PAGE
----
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State funds to support creation of Auburn arts district — but what shape should it take?

State funds to support creation of Auburn arts district — but what shape should it take?


An arts and entertainment district may soon be established in Auburn. But what should it do? How should it look? And whom should it include?

Auburn is one of five central New York municipalities slated for the districts; the others are Cortland, Oneida, Oswego and Syracuse. A $49,500 award from the Regional Economic Development Council, announced in December, will support the districts' blueprinting by CNY Arts. The blueprint will then be presented to the state for consideration of further funding for the districts.

At this early stage in the districts' creation, The Citizen spoke to two key figures in Auburn's arts and entertainment scene about the concept and how they'd like to see it executed: Auburn Public Theater Artistic Director Angela Daddabbo and Schweinfurth Art Center Executive Director Donna Lamb.

Here's what they said:

Q. Do you think Auburn needs an arts district?

Daddabbo: Yes, I believe a designated arts district would be extremely helpful to Auburn for many reasons. Auburn is rich — rich! — in cultural and historic sites. Rich, not middle-class, not lower-class, not poverty-stricken, but rich. Gratefully, we have this incredible resource, so let's utilize it. And if we're going to utilize it, let's make the connections between all of the amazing things that are going on in Auburn crystal clear. If someone comes to town (or comes from town) to visit the Seward House, for example, a designated arts district could help make the connection between them visiting the SHM and visiting the Willard Memorial Chapel or the Schweinfurth Art Center or the Cayuga Museum or the Harriet Tubman Home, etc. The longer people stay and visit and have lunch and shop and spend the night in a hotel, etc., the more the local economy benefits. Similarly, if someone comes to town (or from town) to eat in one of our many (many!) great restaurants, with the help of a designated arts district, they could be pointed in the direction of visiting one of our sites. Finally, if a young professional is thinking about staying in the area or even moving back to the area or moving to the area for the first time, I believe a designated arts district could help influence that decision in a positive way.

Lamb: I think Auburn can benefit from an arts district. With Auburn’s great historic and cultural attractions, and recent downtown development, an arts district would be a natural and desirable development. Arts districts have been used in many other communities, such as Paducah, Kentucky, as a framework for revitalization and economic development.

Q. What could an Auburn arts district do that would make it most effective for the area's arts organizations?

Daddabbo: An arts district will help unify all the area arts and historic organizations in a way that they are not yet unified. Each one exists, but to some extent on its own steam. We would be stronger together. Two cities that inspire me are Paducah, Kentucky, which I have visited, and Moose Jaw, Canada, which I have only read about.

Lamb: An arts district would provide greater visibility to our arts organizations and increase cultural tourism in the city. It would be used to help brand Auburn as a cultural destination. Collaborative marketing and programming, signage and a website would all help to increase cultural tourism and expand our audiences. This would also have a positive economic impact on local businesses and potentially attract more arts-related businesses.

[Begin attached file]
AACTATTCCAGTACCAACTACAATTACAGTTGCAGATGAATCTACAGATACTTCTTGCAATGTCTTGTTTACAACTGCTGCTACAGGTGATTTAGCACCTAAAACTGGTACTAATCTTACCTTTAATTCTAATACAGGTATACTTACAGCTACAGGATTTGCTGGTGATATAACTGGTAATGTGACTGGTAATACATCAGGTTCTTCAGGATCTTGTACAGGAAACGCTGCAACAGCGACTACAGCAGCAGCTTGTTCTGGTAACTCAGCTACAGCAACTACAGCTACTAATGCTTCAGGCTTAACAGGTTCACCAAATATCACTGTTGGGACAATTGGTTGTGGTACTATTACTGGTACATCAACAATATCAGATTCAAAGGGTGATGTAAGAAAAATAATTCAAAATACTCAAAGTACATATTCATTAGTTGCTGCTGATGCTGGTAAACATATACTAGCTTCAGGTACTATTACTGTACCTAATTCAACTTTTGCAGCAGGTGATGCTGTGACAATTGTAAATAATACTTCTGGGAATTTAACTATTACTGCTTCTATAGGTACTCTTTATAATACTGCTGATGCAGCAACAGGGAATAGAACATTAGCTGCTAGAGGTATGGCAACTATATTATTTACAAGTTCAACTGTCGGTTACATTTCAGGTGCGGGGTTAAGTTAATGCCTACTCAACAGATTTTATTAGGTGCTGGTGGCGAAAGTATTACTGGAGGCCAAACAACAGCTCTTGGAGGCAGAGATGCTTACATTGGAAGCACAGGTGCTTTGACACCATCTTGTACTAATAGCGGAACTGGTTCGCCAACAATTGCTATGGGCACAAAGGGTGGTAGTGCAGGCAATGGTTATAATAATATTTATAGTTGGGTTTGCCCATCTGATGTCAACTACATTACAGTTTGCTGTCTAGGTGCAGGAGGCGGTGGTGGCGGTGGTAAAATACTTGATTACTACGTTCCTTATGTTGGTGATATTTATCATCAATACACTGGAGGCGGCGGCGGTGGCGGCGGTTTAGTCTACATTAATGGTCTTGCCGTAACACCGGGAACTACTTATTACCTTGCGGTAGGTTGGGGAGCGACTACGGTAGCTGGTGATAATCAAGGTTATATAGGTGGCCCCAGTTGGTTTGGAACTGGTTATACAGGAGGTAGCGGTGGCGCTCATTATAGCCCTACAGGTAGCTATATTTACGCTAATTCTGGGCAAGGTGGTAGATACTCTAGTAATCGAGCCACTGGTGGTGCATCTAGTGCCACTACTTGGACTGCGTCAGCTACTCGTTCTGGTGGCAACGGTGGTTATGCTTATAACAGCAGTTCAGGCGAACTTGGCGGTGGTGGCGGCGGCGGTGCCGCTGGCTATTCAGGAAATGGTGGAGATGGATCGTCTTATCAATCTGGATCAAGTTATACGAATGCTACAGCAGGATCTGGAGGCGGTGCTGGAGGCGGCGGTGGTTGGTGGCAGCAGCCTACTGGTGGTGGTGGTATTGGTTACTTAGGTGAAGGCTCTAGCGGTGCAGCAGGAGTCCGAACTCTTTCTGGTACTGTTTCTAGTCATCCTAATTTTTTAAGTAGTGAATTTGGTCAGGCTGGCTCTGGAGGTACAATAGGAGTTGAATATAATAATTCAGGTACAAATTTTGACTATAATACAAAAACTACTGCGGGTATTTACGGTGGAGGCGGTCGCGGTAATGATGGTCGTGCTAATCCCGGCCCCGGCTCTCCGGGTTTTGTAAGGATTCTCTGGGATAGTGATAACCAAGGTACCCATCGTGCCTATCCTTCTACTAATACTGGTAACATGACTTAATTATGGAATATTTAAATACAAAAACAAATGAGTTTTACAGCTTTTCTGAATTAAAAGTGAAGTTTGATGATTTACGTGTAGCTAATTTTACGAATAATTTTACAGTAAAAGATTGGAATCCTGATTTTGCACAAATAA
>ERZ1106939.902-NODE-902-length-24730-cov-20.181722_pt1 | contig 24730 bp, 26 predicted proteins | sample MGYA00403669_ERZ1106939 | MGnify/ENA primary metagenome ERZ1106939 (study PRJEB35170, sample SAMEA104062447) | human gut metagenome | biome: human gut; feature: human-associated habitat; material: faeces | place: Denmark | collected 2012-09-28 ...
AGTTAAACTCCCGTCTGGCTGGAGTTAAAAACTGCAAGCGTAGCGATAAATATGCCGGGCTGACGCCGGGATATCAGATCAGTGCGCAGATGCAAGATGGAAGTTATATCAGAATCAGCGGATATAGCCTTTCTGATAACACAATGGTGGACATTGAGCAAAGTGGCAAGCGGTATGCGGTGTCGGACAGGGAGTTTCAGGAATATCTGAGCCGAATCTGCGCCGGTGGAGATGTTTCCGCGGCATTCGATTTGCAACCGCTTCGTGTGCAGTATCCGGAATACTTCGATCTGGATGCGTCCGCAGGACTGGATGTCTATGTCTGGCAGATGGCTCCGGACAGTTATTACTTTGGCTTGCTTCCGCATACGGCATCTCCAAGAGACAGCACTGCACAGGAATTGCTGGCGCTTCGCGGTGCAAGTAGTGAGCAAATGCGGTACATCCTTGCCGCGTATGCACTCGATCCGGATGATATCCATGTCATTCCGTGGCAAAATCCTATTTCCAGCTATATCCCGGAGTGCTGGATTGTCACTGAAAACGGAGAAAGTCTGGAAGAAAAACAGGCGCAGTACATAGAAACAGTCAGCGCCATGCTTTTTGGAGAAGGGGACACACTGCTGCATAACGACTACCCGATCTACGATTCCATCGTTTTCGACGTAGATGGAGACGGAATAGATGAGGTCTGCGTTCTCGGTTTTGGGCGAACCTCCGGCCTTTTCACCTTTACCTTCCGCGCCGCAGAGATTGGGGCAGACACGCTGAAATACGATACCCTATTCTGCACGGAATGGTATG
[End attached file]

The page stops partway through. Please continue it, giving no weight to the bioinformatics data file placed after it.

Q. What form do you think an Auburn arts district should take, be it physical or online?

Daddabbo: I think the arts district needs to be both physical and online. Definitely both.

Lamb: A physically defined district with recognizable signage would have the most impact, but you would also need an online presence and even a map. You really need to cover all the bases to reach as many people as possible. The signage raises awareness of our cultural attractions within our own community and for people travelling through the city. A map and an online presence would be useful in attracting out-of-town visitors and helping them plan a visit. A website also offers the opportunity to provide more information on the sites, related businesses and the community as a whole.

Q. What, locally, do you see being a part of an Auburn arts district?

Daddabbo: I think the answer to this question is best determined by committee. (Did I really just say that?!) Seriously, this is a project that has the potential to affect a lot of people, so I think all interested parties should have a seat at the table.

Lamb: I envision a main arts district that is primarily based on the downtown Auburn business district, but with outposts to include parks, public art installations or cultural sites that are outside of downtown. I see the main district and the outlying attractions being identified with arts district signage or banners, and on the map and website.

Lake Life Editor David Wilcox can be reached at (315) 282-2245 or Follow him on Twitter @drwilcox.


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I edit The Citizen's features section, Lake Life, and weekly entertainment guide, Go. I've also been writing for The Citizen and since 2006, covering arts and culture, business, food and drink, and more.

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